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California Developing Evaluation Rubrics To Improve Educational Outcomes for Foster Youth

Group of teenage students using laptop

By Annie Lee

The development of new accountability measures tied to school funding in California presents a powerful opportunity to put the spotlight on the academic achievement and progress of students in foster care. The National Center for Youth Law (NCYL) is helping to develop rubrics to ensure that school districts are doing all they can to support this long underserved student population.

Local Control Funding Formula (LCFF) is California’s landmark school funding formula passed in 2013 that increases school funding and directs more resources to the state’s highest-need students. Starting with the 2014-15 school year, school districts have been required to adopt written plans, known as Local Control and Accountability Plans (LCAP), describing how they will use LCFF funding to improve student outcomes in eight state priority areas.

As LCFF heads into its second year of implementation, the State Board of Education (SBE) is working to adopt evaluation rubrics. Though the LCFF statute originally required the SBE to adopt the rubrics by October 1, 2015[1], the California Legislature and Governor Jerry Brown recently extended the deadline by one year, to October 1, 2016[2]. The rubrics provide an opportunity to hold school districts and county offices of education accountable for improving the educational outcomes of foster youth.

LCFF Evaluation Rubrics: Background

Under Local Control Funding Formula (LCFF), the rubrics “shall reflect a holistic, multidimensional assessment of school district and individual school-site performance and shall include all the state priorities.”[3] The state has set eight priority areas for school districts: basic services, implementation of Common Core State Standards, parent involvement, student achievement, student engagement, school climate, course access, and other pupil outcomes (county offices of education have two additional priorities: expelled youth and foster youth).[4] The state must adopt standards for district and school-site performance and improvement in each of the state priorities.[5]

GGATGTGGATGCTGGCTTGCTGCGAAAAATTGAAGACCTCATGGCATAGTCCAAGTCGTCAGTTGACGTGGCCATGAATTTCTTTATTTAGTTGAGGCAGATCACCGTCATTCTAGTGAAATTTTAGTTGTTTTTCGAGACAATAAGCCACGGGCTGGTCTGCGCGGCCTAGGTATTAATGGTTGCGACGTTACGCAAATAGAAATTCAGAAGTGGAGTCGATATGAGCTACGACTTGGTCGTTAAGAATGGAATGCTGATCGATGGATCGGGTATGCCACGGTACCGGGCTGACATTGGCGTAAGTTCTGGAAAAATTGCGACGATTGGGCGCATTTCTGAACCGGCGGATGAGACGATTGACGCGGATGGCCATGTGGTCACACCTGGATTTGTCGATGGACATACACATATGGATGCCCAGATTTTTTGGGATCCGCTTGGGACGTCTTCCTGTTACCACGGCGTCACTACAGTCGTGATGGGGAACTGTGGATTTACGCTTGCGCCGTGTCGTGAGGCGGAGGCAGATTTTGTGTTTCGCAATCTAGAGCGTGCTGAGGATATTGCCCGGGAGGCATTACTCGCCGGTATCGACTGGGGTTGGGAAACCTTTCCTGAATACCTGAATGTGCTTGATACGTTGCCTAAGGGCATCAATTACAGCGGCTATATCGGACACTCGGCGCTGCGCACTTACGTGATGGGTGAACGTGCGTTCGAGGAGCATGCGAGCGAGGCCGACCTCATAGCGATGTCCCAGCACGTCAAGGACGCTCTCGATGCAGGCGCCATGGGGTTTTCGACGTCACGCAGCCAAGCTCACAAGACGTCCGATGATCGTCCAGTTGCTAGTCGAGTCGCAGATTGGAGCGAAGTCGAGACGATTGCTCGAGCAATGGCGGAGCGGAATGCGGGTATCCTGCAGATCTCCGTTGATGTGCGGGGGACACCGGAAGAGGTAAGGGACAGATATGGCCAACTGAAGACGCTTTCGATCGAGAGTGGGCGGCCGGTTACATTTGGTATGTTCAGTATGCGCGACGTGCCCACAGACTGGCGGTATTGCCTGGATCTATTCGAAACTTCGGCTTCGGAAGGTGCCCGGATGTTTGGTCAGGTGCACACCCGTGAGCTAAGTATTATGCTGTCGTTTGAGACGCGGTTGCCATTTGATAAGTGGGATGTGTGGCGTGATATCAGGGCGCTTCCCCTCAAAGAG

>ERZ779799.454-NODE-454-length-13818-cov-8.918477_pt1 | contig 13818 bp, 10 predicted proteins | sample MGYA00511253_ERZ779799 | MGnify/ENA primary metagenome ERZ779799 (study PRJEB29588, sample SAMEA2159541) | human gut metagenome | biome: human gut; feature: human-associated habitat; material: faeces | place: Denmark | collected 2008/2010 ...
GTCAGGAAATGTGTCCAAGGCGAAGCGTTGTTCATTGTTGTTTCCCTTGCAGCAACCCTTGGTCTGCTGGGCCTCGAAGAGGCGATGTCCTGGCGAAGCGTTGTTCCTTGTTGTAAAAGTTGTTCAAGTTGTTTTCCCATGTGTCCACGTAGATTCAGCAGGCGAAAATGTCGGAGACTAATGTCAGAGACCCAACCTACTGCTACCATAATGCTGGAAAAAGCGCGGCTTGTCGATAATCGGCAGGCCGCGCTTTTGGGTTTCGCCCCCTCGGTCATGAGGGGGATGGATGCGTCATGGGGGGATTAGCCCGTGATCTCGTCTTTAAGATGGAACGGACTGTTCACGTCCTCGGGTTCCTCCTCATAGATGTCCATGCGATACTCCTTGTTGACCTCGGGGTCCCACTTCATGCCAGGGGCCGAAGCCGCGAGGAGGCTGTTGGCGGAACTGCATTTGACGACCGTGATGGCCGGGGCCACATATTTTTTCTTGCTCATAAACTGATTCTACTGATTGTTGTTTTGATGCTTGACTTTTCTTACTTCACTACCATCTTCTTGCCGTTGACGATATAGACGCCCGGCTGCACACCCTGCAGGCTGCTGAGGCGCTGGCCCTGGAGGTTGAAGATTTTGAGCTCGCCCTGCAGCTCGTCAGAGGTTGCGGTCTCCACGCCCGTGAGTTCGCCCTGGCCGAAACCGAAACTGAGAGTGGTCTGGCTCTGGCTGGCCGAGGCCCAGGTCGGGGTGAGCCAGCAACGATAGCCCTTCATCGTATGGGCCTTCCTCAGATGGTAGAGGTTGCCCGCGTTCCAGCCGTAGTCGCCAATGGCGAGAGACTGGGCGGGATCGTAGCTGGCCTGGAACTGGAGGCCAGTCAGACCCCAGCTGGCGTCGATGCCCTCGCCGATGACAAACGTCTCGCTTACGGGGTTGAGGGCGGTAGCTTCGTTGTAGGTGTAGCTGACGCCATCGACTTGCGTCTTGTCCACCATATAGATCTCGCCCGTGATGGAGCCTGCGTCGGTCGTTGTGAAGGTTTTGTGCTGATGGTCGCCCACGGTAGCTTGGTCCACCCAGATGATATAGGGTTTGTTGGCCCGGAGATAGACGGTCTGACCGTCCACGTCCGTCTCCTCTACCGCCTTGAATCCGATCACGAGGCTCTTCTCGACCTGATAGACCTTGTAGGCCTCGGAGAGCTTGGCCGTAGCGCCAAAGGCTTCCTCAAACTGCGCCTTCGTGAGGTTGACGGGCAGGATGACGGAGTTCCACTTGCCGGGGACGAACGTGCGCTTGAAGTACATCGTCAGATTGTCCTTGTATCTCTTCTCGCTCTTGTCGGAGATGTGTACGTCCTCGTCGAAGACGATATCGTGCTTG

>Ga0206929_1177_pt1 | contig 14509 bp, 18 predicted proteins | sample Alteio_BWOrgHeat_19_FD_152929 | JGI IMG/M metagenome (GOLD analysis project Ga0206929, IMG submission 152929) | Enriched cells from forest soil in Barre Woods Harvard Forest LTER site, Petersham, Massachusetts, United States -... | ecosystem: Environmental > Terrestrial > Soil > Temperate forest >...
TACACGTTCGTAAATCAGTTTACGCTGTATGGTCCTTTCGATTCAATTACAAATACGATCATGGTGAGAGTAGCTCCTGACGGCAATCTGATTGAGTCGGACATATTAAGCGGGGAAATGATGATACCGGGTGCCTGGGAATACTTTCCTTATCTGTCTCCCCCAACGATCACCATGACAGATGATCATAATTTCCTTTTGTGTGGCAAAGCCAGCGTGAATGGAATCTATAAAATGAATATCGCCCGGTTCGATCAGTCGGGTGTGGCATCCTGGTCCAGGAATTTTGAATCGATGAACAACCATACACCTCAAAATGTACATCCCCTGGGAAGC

Local Control Funding Formula identifies three entities, each of which uses the evaluation rubrics for different purposes.

First, a school district, county office of education, or charter school may use the evaluation rubrics to assess its strengths, weaknesses, and areas that require improvement.[6] Members of the SBE have emphasized this particular purpose, and they have expressed a desire that the rubrics encourage growth rather than highlight failure.[7]

Second, the county superintendent of schools may use the evaluation rubrics to identify school districts and charter schools in need of technical assistance.[8] According to California Education Code Section 52071, the evaluation rubrics are one of three triggers for technical assistance from a county superintendent to a school district.[9] If the evaluation rubrics indicate that a district failed to improve pupil achievement across more than one state priority for one or more LCFF student subgroup (including ethnic subgroups, low-income pupils, English learners, pupils with disabilities, and foster youth[10]), then the county superintendent shall provide technical assistance.[11] Technical assistance includes assigning an academic expert or team of experts to identify and implement effective programs, or requesting that the Superintendent of Public Instruction assign the California Collaborative for Educational Excellence (CCEE) to provide assistance to the district.[12]